Few knew about mRNA technology before the pandemic ushered the novel approach to the forefront of the fight against COVID-19. But while mRNA shots sailed through testing and have reached hundreds of millions of people so far, the tech won’t be the panacea for all other diseases, analysts say.
To be sure, the mRNA COVID-19 vaccines from Pfizer-BioNTech and Moderna have shown “astonishing” efficacy, Jefferies analysts wrote in a note Wednesday following a conversation with an undisclosed “world pre-eminent expert” on vaccines and infectious diseases. Still, uncertainties remain in areas such as flu and cancer.
Following the mRNA success, experts have started speculating about which other diseases might be suitable for the novel approach. For their part, the Jefferies analysts said it's not clear how mRNA vaccines would stack up against more traditional methods of vaccine-making from industry heavyweights Sanofi and GlaxoSmithKline.
For those companies and Merck, established shots include pediatric combinations, plus vaccines against meningitis, shingles and HPV. There may be more room for mRNA developers to tackle cytomegalovirus virus or dengue, the Jefferies analysts wrote.
When it comes to the flu, rival mRNA developers have argued the technology, which uses messenger RNA instead of a weakened germ to instruct cells to trigger an immune response, could disrupt the multibillion-dollar market.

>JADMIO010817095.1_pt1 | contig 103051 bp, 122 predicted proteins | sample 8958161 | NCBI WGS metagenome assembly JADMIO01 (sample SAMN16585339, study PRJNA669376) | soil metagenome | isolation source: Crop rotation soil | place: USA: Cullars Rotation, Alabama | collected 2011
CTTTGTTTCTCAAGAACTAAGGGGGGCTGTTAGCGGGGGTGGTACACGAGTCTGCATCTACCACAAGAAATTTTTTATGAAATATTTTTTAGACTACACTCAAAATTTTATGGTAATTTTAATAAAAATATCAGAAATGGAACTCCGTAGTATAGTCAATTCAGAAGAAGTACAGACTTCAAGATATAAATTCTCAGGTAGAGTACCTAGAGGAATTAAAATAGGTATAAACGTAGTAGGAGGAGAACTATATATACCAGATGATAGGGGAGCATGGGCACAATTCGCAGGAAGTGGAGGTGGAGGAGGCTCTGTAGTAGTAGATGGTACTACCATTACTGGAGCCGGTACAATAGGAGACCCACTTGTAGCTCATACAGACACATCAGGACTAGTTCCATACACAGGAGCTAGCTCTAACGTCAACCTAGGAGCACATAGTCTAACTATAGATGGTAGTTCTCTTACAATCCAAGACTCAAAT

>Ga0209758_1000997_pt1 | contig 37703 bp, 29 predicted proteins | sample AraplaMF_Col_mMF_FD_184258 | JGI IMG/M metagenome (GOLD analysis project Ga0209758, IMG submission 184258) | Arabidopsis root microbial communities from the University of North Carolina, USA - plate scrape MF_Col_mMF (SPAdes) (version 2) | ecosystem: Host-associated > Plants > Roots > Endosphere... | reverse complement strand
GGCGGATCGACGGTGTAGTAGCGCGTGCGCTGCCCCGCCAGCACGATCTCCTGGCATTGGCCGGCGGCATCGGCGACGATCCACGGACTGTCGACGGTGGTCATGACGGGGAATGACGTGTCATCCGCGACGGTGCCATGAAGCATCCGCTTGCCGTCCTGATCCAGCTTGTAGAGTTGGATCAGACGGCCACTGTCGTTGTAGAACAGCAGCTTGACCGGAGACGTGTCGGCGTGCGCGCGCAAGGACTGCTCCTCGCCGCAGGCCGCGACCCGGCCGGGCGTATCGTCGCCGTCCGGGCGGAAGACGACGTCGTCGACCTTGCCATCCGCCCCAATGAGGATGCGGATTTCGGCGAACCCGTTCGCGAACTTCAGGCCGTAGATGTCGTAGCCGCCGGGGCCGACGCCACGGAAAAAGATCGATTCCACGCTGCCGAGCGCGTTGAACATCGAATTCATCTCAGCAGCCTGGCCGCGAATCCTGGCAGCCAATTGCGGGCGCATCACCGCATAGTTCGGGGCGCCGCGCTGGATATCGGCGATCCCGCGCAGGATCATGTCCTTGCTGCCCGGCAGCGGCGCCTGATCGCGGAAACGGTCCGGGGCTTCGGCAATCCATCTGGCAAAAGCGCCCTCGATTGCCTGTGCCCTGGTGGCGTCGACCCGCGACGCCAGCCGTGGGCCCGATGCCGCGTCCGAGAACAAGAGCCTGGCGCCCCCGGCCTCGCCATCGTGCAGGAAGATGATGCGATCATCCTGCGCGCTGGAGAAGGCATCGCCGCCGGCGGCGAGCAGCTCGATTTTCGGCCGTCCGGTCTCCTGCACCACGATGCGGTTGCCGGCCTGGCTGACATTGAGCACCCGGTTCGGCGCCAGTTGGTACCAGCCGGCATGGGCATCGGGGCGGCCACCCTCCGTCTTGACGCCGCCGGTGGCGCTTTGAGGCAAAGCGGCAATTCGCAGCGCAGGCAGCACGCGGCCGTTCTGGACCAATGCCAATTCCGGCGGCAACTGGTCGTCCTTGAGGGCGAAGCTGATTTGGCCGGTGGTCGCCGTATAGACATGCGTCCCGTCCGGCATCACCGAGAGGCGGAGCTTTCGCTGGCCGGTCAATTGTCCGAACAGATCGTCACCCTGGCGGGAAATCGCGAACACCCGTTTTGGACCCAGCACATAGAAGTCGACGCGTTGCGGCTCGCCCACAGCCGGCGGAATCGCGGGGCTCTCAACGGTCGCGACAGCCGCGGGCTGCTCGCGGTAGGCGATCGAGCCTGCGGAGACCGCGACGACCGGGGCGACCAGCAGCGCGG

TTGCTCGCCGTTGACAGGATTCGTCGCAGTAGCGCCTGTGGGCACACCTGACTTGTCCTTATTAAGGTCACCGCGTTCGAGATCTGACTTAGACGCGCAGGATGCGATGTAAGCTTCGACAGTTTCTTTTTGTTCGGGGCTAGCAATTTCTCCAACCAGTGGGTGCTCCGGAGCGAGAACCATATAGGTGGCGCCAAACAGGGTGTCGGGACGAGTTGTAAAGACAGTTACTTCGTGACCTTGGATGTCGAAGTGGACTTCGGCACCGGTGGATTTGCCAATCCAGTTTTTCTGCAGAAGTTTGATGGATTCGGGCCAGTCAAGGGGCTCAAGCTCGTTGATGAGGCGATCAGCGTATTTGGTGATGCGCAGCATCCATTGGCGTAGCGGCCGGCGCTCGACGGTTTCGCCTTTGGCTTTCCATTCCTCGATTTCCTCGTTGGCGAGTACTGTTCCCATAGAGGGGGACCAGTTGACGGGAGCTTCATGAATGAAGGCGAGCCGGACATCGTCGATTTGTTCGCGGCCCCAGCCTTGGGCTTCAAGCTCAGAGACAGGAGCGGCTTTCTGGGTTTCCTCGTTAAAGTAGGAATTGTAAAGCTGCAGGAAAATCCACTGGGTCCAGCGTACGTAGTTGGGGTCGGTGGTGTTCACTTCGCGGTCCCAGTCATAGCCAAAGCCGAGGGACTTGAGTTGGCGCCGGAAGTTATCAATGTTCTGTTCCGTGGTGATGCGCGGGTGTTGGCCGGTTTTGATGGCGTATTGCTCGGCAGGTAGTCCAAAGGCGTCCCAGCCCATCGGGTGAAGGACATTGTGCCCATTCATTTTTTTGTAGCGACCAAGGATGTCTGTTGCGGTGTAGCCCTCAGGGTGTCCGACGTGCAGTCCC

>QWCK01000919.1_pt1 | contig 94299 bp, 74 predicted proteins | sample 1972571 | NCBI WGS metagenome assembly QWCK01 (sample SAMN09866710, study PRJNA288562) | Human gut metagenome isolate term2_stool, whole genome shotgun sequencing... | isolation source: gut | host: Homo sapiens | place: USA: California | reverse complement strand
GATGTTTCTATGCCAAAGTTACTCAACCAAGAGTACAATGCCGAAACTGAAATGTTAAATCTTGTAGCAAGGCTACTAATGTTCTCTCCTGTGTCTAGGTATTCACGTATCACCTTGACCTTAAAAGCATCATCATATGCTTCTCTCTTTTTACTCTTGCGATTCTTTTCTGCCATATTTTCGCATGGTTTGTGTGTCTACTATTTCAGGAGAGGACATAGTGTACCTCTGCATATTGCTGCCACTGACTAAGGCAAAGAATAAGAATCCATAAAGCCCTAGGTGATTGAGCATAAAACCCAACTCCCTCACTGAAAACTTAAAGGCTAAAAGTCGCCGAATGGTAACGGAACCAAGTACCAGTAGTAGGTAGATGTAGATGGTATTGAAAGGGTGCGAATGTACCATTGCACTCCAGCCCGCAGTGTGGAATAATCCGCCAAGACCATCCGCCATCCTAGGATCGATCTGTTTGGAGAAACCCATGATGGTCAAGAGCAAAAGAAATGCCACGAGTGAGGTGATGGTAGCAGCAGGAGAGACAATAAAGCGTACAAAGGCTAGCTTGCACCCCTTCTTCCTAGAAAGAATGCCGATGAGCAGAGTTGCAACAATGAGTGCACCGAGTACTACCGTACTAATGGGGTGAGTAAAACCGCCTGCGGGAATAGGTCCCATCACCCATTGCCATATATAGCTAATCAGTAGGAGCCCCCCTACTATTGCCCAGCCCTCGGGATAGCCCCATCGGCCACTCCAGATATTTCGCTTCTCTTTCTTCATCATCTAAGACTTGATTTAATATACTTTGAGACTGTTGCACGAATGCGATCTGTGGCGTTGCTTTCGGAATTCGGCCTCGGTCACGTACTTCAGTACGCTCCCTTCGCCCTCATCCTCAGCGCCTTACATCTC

Existing flu vaccines typically hold a low efficacy bar—roughly 30% to 60%—and can’t be quickly adjusted to target emerging strains like mRNA can. Except there may be some challenges in that arena as well, Jefferies analysts pointed out.
For one, it’s unclear whether one shot of an mRNA vaccine will work just as well as existing flu shots; a two-dose regimen could be a drawback. It’s also unknown how much governments would be willing to shell out for more effective flu vaccines.
Meanwhile, developing a cancer vaccine “has proven to be a hard nut to crack” and the probability an mRNA-based cancer shot would work is likely lower than viral vectors, Jefferies analysts said in the note.
Pfizer and Moderna have both pledged to plow ahead with the gene-based technology. Both companies are working on booster shots to tackle emerging coronavirus variants, and Moderna is testing a dual COVID-flu combo option.
Jefferies noted that the combo shot, while conceivable, “could be complicated by the different mutation rates of the two viruses, plus potential for deleterious interactions and added manufacturing complexity.”
Beyond COVID-19, Pfizer CEO Albert Bourla said in March that the drugmaker will try to use the technology against a host of other diseases. The drugmaker’s chief scientist, Mikael Dolsten, told investors on an earnings call that the technology could potentially be applied to flu, CMV and RSV.
But the drugmaker will have to go head-to-head with Moderna, which has been developing drugs in the field over the last decade. The Cambridge, Massachusetts-based biotech has more than a dozen different mRNA candidates launched into clinical trials already with plans to further invest in the mRNA platform.
That’s not to mention the mRNA partnerships Sanofi and GSK drummed up recently. Sanofi is working with Translate Bio while GSK is teamed up with Germany’s CureVac to develop and a handful of mRNA infectious disease contenders.